• Koike C.
      • Uddin M.
      • Wildman D.E.
      • Gray E.A.
      • Trucco M.
      • Starzl T.E.
      • et al.
      Functionally important glycosyltransferase gain and loss during catarrhine primate emergence.
      • Macher B.A.
      • Galili U.
      The Galalpha1,3Galbeta1,4GlcNAc-R (alpha-Gal) epitope: a carbohydrate of unique evolution and clinical relevance.
      Antibodies against alpha-gal are present in all nonimmunocompromised human subjects, and some early studies suggested that the IgG antibodies against alpha-gal constituted about 1% of circulating immunoglobulins in human subjects, apes, and Old World monkeys.
      • Galili U.
      • Rachmilewitz E.A.
      • Peleg A.
      • Flechner I.
      A unique natural human IgG antibody with anti-alpha-galactosyl specificity.
      Recent work in our laboratory with specific assays for IgG antibodies suggests that the percentages are not this high. As discussed below, the fact that all nonprimate mammals, including mice, can make oligosaccharides that are foreign to human subjects is an important component of our story.

      Carbohydrate analysis of cetuximab

      Glycosylation of proteins is a posttranscriptional modification that can play key roles in many processes, including protein folding, protein stability, intracellular trafficking, and cellular adhesion, as reviewed by Hurtado-Guerrero and Davies.
      • Hurtado-Guerrero R.
      • Davies G.J.
      Recent structural and mechanistic insights into post-translational enzymatic glycosylation.
      Characterization of cetuximab glycosylation, as measured based on peak area on time-of-flight mass spectrometric spectra, revealed 21 distinct oligosaccharide structures, of which approximately 30% have 1 or more alpha-1,3–linked galactosyl residues.
      • Qian J.
      • Liu T.
      • Yang L.
      • Daus A.
      • Crowley R.
      • Zhou Q.
      Structural characterization of N-linked oligosaccharides on monoclonal antibody cetuximab by the combination of orthogonal matrix-assisted laser desorption/ionization hybrid quadrupole-quadrupole time-of-flight tandem mass spectrometry and sequential enzymatic digestion.
      Analysis of the IgE antibodies to cetuximab demonstrated that these antibodies were specific for the oligosaccharide residues on the heavy chain of the Fab portion of the mAb. From the known glycosylation of the molecule at amino acids 88 and 299 (Fig 1),
      • Qian J.
      • Liu T.
      • Yang L.
      • Daus A.
      • Crowley R.
      • Zhou Q.
      Structural characterization of N-linked oligosaccharides on monoclonal antibody cetuximab by the combination of orthogonal matrix-assisted laser desorption/ionization hybrid quadrupole-quadrupole time-of-flight tandem mass spectrometry and sequential enzymatic digestion.
      alpha-gal was identified as the relevant epitope. Of the total alpha-gal in cetuximab, most of it is located in the Fab domain (Fab domain: 990 nmol alpha-gal/μmol IgG vs Fc domain: 140 nmol alpha-gal/μmol IgG).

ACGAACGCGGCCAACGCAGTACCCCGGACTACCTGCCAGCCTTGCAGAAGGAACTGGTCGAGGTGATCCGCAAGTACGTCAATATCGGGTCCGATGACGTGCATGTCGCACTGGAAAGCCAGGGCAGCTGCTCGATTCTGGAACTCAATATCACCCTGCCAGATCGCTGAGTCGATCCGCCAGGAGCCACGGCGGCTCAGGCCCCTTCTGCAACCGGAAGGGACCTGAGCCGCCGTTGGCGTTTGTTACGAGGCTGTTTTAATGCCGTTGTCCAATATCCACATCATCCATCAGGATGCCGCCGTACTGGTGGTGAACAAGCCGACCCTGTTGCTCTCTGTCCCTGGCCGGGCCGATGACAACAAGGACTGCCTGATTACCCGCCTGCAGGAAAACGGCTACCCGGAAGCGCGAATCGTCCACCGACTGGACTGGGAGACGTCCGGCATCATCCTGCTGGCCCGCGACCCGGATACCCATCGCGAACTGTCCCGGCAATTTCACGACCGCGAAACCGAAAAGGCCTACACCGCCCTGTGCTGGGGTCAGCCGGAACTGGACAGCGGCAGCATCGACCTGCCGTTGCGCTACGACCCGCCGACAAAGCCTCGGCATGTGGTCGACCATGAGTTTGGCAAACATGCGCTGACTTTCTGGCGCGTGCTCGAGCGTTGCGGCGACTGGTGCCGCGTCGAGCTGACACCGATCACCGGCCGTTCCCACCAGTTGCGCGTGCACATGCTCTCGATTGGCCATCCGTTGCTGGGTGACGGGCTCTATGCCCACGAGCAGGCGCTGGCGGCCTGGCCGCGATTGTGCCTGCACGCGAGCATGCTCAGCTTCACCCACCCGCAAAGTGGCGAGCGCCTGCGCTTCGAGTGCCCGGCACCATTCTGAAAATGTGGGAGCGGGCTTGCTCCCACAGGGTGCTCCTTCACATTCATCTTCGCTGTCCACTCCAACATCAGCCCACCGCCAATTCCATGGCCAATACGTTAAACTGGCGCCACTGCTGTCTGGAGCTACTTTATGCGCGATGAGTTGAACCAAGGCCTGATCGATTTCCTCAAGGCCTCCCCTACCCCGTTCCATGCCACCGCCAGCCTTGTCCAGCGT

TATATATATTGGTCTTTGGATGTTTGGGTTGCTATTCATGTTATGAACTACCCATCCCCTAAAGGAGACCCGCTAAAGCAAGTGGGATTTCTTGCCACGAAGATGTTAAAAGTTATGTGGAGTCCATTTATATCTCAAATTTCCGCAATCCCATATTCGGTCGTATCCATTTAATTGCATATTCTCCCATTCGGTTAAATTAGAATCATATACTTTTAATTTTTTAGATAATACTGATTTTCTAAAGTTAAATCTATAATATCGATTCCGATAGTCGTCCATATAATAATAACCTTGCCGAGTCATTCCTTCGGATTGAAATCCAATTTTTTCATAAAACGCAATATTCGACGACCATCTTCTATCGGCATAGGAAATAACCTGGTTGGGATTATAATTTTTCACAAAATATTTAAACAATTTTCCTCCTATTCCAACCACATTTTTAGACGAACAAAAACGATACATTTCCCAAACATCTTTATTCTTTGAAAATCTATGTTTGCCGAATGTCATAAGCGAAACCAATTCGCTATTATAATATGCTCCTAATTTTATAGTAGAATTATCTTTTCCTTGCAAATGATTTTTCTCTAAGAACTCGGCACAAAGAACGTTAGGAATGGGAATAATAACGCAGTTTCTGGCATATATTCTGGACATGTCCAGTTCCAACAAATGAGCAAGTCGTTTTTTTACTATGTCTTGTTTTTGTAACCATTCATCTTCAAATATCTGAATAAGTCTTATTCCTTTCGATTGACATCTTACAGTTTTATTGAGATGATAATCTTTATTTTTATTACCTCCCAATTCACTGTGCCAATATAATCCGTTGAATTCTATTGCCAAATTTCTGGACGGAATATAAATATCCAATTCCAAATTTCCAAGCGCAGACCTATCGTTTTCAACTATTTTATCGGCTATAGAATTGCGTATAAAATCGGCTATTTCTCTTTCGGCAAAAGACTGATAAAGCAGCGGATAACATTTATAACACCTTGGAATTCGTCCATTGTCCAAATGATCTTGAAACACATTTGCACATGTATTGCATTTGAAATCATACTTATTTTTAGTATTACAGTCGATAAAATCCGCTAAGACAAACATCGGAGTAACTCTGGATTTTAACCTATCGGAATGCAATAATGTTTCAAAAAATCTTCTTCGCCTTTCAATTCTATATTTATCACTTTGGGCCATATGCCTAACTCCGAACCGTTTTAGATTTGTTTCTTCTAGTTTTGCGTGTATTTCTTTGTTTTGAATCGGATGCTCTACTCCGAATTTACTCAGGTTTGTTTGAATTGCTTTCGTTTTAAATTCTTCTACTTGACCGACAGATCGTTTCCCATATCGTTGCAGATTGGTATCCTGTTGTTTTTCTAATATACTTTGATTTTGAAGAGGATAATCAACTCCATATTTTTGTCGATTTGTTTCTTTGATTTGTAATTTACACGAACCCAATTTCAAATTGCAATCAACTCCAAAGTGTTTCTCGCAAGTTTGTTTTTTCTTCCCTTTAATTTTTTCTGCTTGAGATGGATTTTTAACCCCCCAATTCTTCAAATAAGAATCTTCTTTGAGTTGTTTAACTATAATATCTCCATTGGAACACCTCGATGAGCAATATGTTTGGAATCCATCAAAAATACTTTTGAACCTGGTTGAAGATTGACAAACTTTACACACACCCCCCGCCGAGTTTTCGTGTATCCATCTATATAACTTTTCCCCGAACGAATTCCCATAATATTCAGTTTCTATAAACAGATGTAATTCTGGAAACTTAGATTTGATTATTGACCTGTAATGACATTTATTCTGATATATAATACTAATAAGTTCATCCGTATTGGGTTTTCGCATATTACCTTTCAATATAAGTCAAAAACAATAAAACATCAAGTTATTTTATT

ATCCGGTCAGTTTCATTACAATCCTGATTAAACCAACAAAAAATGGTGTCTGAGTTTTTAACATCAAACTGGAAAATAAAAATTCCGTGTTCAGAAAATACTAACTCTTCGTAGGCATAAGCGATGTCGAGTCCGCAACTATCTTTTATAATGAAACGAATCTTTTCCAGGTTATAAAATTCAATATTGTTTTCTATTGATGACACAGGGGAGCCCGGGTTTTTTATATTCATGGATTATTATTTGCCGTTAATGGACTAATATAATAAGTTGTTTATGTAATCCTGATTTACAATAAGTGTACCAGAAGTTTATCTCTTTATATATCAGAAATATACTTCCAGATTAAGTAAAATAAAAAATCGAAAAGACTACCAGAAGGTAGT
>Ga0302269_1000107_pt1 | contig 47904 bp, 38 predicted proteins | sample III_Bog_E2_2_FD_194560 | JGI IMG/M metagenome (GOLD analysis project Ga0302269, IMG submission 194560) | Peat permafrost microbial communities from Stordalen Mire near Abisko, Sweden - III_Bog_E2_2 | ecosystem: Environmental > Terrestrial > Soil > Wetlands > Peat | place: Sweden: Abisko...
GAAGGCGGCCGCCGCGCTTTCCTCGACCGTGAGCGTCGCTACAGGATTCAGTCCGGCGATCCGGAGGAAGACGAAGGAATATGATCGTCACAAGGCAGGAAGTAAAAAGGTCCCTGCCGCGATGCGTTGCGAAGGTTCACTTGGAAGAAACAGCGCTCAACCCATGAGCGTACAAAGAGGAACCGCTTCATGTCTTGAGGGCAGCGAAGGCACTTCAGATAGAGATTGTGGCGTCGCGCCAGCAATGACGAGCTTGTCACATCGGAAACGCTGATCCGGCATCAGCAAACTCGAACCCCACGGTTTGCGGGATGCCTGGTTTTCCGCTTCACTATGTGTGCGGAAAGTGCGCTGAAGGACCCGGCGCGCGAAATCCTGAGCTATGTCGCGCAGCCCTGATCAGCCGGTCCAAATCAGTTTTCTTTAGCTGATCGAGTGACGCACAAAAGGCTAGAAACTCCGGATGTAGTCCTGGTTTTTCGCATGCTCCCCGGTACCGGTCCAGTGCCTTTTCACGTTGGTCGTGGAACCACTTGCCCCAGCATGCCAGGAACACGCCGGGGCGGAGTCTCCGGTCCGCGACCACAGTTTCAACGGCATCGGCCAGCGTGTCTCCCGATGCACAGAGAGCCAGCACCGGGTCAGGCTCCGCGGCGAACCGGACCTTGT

• Qian J.
      • Liu T.
      • Yang L.
      • Daus A.
      • Crowley R.
      • Zhou Q.
      Structural characterization of N-linked oligosaccharides on monoclonal antibody cetuximab by the combination of orthogonal matrix-assisted laser desorption/ionization hybrid quadrupole-quadrupole time-of-flight tandem mass spectrometry and sequential enzymatic digestion.
      Recent mass spectrometric analysis indicates that glycosylation of cetuximab might be more complex than previously thought, containing both dianternary and trianternary structures.
      • Ayoub D.
      • Jabs W.
      • Resemann A.
      • Evers W.
      • Evans C.
      • Main L.
      • et al.
      Correct primary structure assessment and extensive glyco-profiling of cetuximab by a combination of intact, middle-up, middle-down and bottom-up ESI and MALDI mass spectrometry techniques.
      Synthesis of alpha-gal requires the gene encoding alpha-1,3-galactosyltransferase. In human subjects and higher primates this gene is not functional, and therefore these species cannot produce alpha-gal, which in turn makes it possible for these animals to initially make IgG and IgM antibodies directed toward this oligosaccharide.
      • Koike C.
      • Uddin M.
      • Wildman D.E.
      • Gray E.A.
      • Trucco M.
      • Starzl T.E.
      • et al.
      Functionally important glycosyltransferase gain and loss during catarrhine primate emergence.
      • Galili U.
      The alpha-gal epitope and the anti-Gal antibody in xenotransplantation and in cancer immunotherapy.
      How IgE to alpha-gal gets made and the nature of the IgE response will be considered later.
      Figure thumbnail gr1
      Fig 1Carbohydrate structure of N-linked glycans on the Fab portion of cetuximab, as determined by using mass spectrometry. Alpha-gal (red), mannose (blue), N-acetylglucosamine (green), and N-glycolyl neuraminic acid (black) are shown. Percentages represent the proportion of the indicated structures found on the Fab region of cetuximab.
      Adapted from Qian et al.
      • Qian J.
      • Liu T.
      • Yang L.
      • Daus A.
      • Crowley R.
      • Zhou Q.